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Crush Injury

Crush Injury

Alternate Names

  • crush wound

Definition

A crush injury occurs when a body part is caught between 2 or more objects.

Risks

What are the causes and risks of the injury?

Most crush injuries are the results of accidents. A minor crush injury is often not serious. An example of a minor crush injury is getting a finger caught in a door. A crush injury is more serious when it involves a large force, such as a foot being run over by a car. This type of crush injury may damage tissues below the skin, such as blood vessels, nerves, muscles, or bones. The force may cause the skin to crack or scrape off during the injury. A loss of function or blood flow may occur in the area. The tissue damaged by a crush injury is also at increased risk for infection. There may be permanent numbness or deformity of the injured body part. Amputation, or removal of a body part with surgery, may be needed in severe injuries.

Prevention

What can be done to prevent the injury?

Some crush injuries can be avoided with careful use of tools and vehicles. People should not drive or use heavy equipment when they are tired or have been using alcohol or illegal drugs. The Occupational Safety and Health Administration (OSHA) is a government organization which works to create a safer environment in work places where many crush injuries occur.

Diagnosed

How is the injury recognized?

A crush injury is recognized based on:
  • a history of trauma
  • swelling of the affected limb
  • bleeding
  • damage to surrounding tissues
  • pain
  • blood collecting under the skin
  • loss of sensation
X-rays and blood tests may be taken to help diagnose the injury.

Treatments

What are the treatments for the injury?

Minor crush injuries can usually be treated at home. Medical treatment is needed for a more serious crush injury. This treatment is needed to prevent loss of function, restore circulation to the injured area, and prevent infection.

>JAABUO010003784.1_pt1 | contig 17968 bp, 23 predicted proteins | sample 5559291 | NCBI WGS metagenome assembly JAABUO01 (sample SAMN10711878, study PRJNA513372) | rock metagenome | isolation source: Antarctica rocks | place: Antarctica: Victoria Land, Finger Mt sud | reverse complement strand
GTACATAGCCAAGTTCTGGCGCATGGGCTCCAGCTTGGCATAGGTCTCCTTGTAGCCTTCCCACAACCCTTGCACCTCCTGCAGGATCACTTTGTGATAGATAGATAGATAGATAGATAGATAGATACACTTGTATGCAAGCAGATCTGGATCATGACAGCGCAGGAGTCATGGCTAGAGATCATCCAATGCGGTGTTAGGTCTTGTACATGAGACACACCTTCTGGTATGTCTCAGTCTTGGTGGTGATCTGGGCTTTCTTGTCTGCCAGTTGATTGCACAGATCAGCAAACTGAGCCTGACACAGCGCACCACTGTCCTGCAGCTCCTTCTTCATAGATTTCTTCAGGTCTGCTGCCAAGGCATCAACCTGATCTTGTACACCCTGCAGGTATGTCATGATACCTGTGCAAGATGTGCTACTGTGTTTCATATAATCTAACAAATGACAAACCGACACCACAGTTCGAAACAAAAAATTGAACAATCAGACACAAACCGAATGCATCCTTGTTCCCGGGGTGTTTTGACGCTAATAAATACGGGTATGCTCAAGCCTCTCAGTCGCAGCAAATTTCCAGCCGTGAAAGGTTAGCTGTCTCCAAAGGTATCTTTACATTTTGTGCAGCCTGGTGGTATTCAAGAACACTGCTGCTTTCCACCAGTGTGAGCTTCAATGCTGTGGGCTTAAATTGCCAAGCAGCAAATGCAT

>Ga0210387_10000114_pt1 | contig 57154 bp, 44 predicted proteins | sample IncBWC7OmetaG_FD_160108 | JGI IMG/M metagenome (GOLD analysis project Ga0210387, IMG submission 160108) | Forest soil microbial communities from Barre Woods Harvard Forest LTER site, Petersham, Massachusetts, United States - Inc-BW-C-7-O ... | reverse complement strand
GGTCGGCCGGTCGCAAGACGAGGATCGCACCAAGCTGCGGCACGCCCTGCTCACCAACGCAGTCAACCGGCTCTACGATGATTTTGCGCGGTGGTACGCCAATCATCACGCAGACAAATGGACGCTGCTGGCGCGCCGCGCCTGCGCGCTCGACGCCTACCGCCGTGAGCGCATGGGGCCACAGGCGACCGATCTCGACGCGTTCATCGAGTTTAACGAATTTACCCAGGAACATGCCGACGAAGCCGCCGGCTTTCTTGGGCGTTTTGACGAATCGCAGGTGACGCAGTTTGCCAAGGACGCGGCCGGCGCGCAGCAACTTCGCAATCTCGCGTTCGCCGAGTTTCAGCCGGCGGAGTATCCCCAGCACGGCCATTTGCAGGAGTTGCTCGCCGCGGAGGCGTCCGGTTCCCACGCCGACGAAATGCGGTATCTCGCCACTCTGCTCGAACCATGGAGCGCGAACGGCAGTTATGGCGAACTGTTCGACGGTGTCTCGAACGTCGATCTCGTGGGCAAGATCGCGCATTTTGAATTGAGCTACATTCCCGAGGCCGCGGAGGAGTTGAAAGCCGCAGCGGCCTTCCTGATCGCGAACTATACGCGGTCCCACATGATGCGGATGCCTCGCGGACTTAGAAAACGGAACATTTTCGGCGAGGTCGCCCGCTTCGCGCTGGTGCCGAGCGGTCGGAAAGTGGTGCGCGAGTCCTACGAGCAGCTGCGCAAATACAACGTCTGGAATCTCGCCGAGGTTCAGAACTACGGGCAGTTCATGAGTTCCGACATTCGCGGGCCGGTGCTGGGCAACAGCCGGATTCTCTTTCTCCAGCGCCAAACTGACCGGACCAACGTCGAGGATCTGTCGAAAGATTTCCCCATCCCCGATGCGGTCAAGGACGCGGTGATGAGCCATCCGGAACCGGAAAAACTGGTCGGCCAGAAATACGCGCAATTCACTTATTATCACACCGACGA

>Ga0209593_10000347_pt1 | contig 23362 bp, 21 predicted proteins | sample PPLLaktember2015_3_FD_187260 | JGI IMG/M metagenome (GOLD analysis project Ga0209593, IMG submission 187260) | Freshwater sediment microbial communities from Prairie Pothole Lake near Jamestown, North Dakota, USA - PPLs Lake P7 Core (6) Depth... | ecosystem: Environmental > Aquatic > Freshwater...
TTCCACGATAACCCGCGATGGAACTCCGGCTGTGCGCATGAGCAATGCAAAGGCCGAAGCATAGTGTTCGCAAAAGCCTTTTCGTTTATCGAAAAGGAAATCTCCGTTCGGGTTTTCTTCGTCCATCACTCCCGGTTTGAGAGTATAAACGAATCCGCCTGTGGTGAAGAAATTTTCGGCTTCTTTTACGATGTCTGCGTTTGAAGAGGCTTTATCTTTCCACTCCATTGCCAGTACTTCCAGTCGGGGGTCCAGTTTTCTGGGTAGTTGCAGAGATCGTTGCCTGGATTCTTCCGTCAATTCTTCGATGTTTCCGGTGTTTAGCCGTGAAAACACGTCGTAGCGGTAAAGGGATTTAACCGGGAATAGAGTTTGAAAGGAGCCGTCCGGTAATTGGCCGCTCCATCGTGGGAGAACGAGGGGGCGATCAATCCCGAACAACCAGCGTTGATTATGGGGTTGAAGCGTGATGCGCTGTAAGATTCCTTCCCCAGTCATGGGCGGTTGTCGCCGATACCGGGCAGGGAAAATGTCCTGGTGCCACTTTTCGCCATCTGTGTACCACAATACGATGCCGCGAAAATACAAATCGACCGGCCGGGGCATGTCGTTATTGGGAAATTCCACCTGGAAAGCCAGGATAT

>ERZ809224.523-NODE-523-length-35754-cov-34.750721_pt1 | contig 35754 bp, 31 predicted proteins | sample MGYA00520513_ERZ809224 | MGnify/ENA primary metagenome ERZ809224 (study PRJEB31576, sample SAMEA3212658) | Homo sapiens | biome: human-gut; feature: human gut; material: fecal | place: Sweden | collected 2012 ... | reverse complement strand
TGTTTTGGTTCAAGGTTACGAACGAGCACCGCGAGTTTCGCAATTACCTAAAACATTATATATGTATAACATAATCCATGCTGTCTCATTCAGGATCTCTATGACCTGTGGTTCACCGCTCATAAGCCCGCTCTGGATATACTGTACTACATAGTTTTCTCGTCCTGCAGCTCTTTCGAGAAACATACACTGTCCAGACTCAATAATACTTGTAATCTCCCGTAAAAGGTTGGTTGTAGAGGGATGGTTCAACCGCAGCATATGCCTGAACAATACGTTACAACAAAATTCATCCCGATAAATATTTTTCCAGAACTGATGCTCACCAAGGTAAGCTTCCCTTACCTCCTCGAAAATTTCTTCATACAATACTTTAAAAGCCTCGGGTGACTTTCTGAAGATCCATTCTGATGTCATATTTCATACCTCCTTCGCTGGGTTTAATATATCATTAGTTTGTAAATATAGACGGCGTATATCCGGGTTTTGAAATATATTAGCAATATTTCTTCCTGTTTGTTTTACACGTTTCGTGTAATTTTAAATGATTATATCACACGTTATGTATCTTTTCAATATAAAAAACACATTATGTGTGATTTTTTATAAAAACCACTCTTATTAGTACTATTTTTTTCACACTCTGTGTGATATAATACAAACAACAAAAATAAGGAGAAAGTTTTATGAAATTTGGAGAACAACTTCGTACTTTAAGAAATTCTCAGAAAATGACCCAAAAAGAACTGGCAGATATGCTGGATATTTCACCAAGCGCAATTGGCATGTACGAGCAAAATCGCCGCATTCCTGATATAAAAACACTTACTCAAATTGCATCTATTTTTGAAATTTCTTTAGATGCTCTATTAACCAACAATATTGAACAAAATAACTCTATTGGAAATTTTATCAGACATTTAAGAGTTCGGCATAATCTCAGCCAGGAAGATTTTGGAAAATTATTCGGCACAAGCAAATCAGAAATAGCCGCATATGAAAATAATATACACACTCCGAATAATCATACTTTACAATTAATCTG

The crush injury is cleansed with soap and water. If there is bleeding, pressure is applied to control the bleeding. Ice is applied. An x-ray is required to determine if the bone was damaged.
A tetanus shot (given via the DTaP vaccine) should be given if the person has not had one in the past 10 years. Antibiotics may be given to prevent infection.
A severe injury may need surgery and even removal of the body part.

Side Effects

What are the side effects of the treatments?

The DTaP vaccine may cause pain at the site of the shot. Antibiotics may cause stomach upset, diarrhea, or an allergic reaction. Surgery has a risk of bleeding, infection, and reactions to the anesthesia medication.

After Treatment

What happens after treatment for the injury?

It is important to watch closely for swelling, which is a common problem after a crush injury. Severe swelling can lead to injury of underlying tissue. The affected area should be kept elevated above the level of the heart.

Sources

Professional Guide to Disease, Sixth Edition, 1998 "OSHA's Mission " [hyperLink url="http://www.osha.gov/oshinfo/mission.html" linkTitle="www.osha.gov/oshinfo/mission.html"]www.osha.gov/oshinfo/mission.html[/hyperLink]

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